Tutoring At The ACI

Entering the facility (NOTE: You may want to visit our facility-specific pages to find out more about policies and procedures unique to those locations.)

Lock up all belongings in locker or car - make sure nothing is in your pocket.

Inform the officer at the front desk that you are a Petey Greene volunteer tutor and give them your state-issued ID. The officer will keep your ID for the duration of your visit.In some facilities teachers will meet you in the lobby, and in others you may need to explain your presence for tutoring to a correctional office. If questioned by a correctional officer, explain that you should be on the "visit list" for that day, because there is a class you are there to tutor in that meets at this time. Mention which teacher you are tutoring with, and that the teacher is expecting you. If still questioned, calmly explain that the Education Director has you scheduled to come at this time weekly. There is an electronic badge of you in the computer.

Once they have accepted your ID proceed through the metal detector and follow the directions of the officers. The procedure here is similar to an airport: put anything you have in your pockets, including locker keys and tampons, along with glasses or a belt in the tray on the conveyor belt. If you bring a notebook or folder the officer may search that as well. You may need to remove your shoes before going through the metal detector, though if the metal detector goes off you may be asked to consent to a wand search. Common things that may make the detector go off may include metal zipper or metal glasses frames.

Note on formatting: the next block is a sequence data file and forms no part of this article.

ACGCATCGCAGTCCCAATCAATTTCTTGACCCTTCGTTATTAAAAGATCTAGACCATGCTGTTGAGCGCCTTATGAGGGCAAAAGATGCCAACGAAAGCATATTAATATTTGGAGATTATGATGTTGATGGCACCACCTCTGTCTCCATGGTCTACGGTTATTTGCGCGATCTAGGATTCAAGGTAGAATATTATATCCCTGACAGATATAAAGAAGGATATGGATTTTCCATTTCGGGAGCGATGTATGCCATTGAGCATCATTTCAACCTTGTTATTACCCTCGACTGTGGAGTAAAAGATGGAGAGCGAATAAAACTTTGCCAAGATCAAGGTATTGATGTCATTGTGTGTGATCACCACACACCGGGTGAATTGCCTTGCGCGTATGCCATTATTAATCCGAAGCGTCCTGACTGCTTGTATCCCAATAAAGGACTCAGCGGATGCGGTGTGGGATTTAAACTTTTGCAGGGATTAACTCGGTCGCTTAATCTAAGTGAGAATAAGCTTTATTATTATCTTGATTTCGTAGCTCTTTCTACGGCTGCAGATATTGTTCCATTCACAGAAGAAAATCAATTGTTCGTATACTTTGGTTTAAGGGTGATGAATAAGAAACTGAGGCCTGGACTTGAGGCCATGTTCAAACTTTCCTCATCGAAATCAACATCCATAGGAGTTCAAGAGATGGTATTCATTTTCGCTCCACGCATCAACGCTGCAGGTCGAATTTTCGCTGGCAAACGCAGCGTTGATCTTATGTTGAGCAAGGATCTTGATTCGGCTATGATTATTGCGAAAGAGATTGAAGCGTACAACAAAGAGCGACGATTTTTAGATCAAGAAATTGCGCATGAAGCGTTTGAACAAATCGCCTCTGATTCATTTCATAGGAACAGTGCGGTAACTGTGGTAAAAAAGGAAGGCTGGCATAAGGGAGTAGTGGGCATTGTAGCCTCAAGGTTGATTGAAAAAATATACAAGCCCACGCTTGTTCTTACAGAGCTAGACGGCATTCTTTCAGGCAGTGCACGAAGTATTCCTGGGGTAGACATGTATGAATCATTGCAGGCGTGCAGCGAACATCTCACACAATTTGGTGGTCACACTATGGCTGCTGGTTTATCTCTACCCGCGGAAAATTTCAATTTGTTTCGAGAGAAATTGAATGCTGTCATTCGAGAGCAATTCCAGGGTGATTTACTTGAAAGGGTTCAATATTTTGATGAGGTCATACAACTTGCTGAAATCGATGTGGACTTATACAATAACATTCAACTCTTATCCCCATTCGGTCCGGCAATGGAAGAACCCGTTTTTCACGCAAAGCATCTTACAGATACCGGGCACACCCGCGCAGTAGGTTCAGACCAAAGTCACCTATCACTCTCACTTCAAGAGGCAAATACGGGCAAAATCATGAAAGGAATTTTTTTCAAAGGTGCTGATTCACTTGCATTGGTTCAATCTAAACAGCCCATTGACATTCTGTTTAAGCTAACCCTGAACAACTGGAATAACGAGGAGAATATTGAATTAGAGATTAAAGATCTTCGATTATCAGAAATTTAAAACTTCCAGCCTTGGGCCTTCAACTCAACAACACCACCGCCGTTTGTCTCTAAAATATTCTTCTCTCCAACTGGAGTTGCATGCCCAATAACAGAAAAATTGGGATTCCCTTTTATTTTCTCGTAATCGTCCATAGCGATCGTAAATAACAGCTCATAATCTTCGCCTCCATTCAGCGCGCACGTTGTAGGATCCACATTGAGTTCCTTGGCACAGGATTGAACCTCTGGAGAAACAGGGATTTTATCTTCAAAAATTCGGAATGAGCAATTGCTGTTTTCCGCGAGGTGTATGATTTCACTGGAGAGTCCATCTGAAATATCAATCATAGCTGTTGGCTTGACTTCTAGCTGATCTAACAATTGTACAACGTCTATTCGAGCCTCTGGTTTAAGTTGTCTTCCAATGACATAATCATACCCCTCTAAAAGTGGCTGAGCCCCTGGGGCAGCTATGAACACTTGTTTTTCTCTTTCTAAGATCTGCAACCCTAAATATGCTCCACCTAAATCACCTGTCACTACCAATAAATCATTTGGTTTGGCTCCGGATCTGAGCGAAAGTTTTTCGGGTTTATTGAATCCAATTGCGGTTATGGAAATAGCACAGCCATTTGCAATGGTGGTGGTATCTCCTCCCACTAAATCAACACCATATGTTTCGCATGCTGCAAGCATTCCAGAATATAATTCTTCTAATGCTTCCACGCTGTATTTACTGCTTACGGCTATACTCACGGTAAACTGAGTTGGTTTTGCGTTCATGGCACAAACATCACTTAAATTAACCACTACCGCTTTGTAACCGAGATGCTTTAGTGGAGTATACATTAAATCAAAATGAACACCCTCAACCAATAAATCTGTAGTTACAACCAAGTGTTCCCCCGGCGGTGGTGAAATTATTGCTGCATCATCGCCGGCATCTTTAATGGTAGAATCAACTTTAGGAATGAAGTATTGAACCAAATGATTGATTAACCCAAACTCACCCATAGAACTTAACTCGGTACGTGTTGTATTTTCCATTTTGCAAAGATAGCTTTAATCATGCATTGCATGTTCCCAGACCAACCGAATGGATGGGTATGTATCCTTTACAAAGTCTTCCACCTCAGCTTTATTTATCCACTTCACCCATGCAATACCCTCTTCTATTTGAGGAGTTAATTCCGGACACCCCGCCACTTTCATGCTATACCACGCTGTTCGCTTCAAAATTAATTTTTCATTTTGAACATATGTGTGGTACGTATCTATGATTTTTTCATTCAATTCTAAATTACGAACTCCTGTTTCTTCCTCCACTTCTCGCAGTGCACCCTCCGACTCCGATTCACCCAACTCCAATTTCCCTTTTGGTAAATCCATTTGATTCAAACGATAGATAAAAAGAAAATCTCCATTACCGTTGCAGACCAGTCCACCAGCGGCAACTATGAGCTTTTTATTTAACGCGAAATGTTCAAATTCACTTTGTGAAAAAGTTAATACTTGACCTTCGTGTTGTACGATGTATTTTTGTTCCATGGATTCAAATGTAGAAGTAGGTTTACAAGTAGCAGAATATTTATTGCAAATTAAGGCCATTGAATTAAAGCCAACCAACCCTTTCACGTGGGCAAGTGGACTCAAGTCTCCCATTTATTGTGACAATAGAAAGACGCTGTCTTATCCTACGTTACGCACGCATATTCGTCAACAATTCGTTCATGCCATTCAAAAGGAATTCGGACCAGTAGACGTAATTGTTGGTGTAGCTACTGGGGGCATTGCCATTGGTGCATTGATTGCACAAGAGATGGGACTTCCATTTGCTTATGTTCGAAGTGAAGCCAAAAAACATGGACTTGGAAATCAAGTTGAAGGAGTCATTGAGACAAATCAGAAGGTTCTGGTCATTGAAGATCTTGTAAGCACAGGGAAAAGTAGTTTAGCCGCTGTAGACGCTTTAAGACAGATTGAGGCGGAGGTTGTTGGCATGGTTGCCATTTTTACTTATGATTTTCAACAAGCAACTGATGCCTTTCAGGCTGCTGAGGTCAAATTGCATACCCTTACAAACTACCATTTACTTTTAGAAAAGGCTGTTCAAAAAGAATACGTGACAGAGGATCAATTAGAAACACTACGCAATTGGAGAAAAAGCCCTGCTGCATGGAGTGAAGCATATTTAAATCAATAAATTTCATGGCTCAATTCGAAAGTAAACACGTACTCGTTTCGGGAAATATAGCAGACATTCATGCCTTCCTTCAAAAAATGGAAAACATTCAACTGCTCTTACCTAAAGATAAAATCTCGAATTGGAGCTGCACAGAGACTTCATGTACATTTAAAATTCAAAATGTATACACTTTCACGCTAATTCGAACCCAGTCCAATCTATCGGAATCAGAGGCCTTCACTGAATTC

If you receive a badge, clip this badge to the neckline of your t-shirt, as it must be visible and at chest level at all times. Be sure to return your badge and reclaim your license/ID on the way out. It is a good idea to check that the license you received is yours.

The officers at the front desk have the ability to prevent you from entering the facility and will do so if they perceive you to be discourteous or impatient.
You will likely be asked to sign your name on a volunteer sign-in sheet upon entering or multiple sign in sheets in different locations, if required by the individual facility.

The officers may wait for all expected teachers to arrive before letting you go down to the education wing. You may be escorted to the education wing by a member of the education staff or an officer. If you need directions, do not hesitate to ask an officer or member of the education staff for help.

When you enter the education wing or library, please check-in with the education staff and let them know you have arrived and are ready for class.
Please be respectful of education staff, officers, and incarcerated people at all times. Please refer to officers as "officers" or “correctional officers” (which will sometimes be shortened within the facility as “C.O.”), not "guards." In the facility, the term that officers tend to use for incarcerated people is “inmates,” though in the Petey Greene context, tutors should refer to students as “students.” It is a good practice to thank the officers for letting you in and out of the prison, as well as to thank the teachers for letting you work in their classrooms.

Tutoring folders

At some facilities, Petey Greene has tutor folders that help track length and consistency of time volunteers spend with students. You MUST fill out the form for Petey Greene tutoring to be accurately tracked. The volunteer tutors should document the date, students tutored, subject, and length of each session. Petey Greene staff Coordinator will explain how to use the folders in more detail during the Petey Greene training.

Classroom Conduct

Please arrive at the facility at your scheduled time (generally a half hour before class starts).
Introduce yourself to the teacher . Ask the teacher how he or she would like you to participate the first day, and say that you anticipate one-on-one or small group tutoring.
Introduce yourself to students and ask students their names before working with them.
Avoid physical contact with the students. Even casual physical contact can put the students at risk for harsh punishments.